Over 20 kayaks, paddle boards and boats were lined up at Monument Beach for a sponsored Walker Lake Day in the sun on Saturday. With shade covers erected and a trough full of iced water and sodas, the shoreline was an inviting spot of enjoyment as a family day.
Assisting in making this happen were the efforts of the 9/11 Memorial Mt. Grant Challenge group, the local Lion’s Club, Mineral County Search & Rescue with Glenn Bunch available in the county boat and many attending were from the Sportsmans Club. They shared the same intentions in mind – “create a community event at the county beach to celebrate the excitement of rising waters and spur on the return of lake recreation.”
Vehicles lined up on the leveled areas, with children bounding toward the water to join in different water-related choices. Kids were encouraged to try floating in a kayak, as they were pushed by adults or paddling out alone with an oar. The available kayaks had been supplied by local individuals willing to share the sport with others that had attended. With the lake water providing a smooth, glassy surface the kayakers were venturing well out into the deepest water to enjoy the fulfillment of morning fun.
Spokesman Dave Womack explained that a $7,000 tourism grant was given toward marketing the lake and for the upcoming Mt. Grant Challenge, held the weekend of Sept. 9, as a remembrance to the 9/11 Memorial.
“This is the pre-kickoff toward the marathon dream we see the Challenge becoming. Each year it is growing larger since it started in 2011. We didn’t begin our efforts thinking it would grow as it has, but many of us want it to start as a kayaking across the lake, then the hike up to the top point, then bicycle down for those marathon athletes participating. Since the Challenge keeps snowballing with people coming in from the U.S. and other countries, we need to think bigger to create even more interest for those outdoor, adventure seekers,” Womack shared.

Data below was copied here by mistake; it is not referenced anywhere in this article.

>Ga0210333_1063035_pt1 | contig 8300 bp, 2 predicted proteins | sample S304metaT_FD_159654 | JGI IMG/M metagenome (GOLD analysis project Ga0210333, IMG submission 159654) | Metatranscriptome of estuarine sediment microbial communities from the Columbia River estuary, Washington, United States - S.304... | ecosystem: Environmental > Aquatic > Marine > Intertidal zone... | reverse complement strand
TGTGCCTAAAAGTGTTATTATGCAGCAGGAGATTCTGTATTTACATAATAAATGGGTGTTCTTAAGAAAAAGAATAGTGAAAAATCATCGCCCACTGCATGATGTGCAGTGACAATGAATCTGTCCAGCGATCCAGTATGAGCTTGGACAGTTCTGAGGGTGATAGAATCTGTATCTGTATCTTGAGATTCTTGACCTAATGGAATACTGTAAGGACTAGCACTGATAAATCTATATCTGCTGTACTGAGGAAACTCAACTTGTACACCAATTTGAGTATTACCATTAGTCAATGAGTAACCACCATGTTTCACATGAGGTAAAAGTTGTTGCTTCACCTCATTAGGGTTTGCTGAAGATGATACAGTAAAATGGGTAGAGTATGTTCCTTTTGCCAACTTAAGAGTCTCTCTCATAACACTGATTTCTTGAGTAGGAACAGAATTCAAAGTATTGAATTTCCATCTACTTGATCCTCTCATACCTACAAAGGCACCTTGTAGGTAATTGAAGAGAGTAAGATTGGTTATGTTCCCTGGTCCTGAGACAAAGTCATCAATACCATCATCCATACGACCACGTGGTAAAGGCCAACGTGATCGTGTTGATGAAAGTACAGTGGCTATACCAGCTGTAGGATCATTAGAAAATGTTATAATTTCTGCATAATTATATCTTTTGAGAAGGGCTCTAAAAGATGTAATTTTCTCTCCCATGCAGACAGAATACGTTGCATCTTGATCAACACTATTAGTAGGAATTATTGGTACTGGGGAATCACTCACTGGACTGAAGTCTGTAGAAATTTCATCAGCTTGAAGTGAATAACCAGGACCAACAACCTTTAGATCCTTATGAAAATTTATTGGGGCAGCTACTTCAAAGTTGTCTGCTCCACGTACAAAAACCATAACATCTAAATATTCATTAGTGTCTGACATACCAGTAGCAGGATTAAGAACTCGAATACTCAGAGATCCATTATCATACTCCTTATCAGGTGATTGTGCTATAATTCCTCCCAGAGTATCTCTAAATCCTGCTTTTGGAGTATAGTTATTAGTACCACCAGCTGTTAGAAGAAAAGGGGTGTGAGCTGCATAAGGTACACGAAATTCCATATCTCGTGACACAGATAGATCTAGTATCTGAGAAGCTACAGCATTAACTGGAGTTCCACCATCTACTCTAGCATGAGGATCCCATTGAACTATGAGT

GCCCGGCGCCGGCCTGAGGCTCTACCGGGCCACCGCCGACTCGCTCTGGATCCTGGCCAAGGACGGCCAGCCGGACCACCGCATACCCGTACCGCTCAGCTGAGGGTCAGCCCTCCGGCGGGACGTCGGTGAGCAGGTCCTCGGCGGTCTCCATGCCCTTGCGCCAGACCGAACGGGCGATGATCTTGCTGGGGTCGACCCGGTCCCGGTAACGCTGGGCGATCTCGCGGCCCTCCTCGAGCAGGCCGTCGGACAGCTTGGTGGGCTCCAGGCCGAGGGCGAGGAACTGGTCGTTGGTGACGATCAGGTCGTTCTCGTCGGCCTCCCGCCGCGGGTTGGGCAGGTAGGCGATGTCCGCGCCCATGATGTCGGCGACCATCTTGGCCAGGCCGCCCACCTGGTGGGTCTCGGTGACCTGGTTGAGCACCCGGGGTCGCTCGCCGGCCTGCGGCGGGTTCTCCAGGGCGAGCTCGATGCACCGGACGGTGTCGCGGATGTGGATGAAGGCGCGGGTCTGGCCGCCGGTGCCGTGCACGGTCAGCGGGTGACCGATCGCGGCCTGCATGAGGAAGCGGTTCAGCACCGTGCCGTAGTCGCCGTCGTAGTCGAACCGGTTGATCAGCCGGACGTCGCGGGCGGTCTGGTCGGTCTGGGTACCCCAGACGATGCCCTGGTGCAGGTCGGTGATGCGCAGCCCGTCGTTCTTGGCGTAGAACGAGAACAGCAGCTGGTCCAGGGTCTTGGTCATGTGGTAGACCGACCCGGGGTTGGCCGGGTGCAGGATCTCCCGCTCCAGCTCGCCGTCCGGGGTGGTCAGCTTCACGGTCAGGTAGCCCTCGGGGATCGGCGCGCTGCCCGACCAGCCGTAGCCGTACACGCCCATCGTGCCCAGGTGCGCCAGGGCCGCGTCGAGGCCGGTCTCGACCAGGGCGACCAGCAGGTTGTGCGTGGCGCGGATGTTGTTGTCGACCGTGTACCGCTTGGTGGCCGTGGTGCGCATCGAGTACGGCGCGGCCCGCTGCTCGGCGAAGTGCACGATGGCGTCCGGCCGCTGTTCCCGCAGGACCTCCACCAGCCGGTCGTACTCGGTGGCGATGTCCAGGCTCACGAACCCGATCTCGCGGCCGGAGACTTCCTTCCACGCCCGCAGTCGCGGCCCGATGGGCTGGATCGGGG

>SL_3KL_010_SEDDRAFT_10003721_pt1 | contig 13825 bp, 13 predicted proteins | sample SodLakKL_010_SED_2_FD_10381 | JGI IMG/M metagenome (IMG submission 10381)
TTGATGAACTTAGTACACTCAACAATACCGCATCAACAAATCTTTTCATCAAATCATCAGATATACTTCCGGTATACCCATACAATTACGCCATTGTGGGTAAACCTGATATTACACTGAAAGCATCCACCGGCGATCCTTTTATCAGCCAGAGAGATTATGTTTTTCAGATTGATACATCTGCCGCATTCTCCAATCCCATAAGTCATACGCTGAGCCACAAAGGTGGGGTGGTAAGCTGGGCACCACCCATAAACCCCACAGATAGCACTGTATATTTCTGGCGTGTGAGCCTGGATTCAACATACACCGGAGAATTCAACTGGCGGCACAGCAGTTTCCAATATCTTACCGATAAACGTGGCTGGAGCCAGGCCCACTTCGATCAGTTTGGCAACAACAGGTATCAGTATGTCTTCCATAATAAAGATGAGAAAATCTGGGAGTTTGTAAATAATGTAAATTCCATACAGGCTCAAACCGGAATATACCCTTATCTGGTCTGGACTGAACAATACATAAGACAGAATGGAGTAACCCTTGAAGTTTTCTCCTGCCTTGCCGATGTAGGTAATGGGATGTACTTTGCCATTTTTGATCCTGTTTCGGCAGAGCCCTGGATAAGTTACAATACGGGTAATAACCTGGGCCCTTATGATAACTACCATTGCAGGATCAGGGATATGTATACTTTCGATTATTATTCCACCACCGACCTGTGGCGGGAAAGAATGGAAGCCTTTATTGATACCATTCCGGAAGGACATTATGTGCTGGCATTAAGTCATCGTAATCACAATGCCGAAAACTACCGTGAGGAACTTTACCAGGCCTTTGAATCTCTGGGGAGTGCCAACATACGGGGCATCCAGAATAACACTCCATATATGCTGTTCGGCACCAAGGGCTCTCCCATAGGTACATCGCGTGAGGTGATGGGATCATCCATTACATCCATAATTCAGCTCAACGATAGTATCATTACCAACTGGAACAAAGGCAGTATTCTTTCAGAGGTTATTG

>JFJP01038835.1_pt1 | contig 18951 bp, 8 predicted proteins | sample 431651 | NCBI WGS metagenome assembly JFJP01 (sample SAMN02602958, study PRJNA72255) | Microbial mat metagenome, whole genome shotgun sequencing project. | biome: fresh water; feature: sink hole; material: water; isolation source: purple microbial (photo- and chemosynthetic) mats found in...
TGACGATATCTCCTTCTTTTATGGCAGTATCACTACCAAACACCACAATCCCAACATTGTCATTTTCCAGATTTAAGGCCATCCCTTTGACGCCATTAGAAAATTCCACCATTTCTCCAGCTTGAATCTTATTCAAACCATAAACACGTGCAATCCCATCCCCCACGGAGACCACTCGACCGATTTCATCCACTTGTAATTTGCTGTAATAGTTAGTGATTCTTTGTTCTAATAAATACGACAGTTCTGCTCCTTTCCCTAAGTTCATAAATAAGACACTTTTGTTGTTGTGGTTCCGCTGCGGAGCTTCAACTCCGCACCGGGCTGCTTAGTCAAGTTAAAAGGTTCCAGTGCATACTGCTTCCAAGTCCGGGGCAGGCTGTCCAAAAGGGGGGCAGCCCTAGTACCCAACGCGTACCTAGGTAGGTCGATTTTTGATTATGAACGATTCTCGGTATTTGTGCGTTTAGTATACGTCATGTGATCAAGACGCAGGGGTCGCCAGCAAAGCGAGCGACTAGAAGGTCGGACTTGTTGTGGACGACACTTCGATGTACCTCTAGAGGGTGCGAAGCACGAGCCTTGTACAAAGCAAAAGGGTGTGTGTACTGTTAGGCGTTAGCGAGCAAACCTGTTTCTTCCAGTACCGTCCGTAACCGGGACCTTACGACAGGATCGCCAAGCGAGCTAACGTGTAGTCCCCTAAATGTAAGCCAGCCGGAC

Womack, himself a dedicated kayak enthusiast, shared that he had completed a seven-day trip around Tahoe in his own kayak, stopping each night to rest but making the journey a successful memory. “Any day on the water is a great one,” he stated.
Preparation work at Monument Beach had taken place the week before Saturday’s event, with county tractors moving dirt and evidence that a boat ramp is also in the works. Entry into Monument Beach had level ground and clean-up had been done for easy parking near the picnic covers. Driving areas closer to the lake water had been scrapped of rocks, creating parking areas and clearer beach enjoyment.
Early Saturday, volunteers such as Wade Barton from Sign City and Robbie Mathis, as well as Rick Isom and others from the Walker Lake Crusaders had picked up, raking up the dried weeds, while burning them into small piles in an effort of further cleaning the water’s edge as a recreational area.
The Walker Lake Crusaders representative, Toby Montoya and local resident David Bowen had previously secured a trash receptacle attached to a pole, at the beach location, providing beach goers a safe location to clean up their daily debris.
Many efforts are being made to attract visitors and encourage locals to return to the safe, healthy waters of Walker Lake. Enjoying the influx of fresh river water into the lake has currently increased the lake one inch per day. At this event, it was announced that the lake had officially hit a nine-foot increase since January 2017 according to Saturday morning’s reading.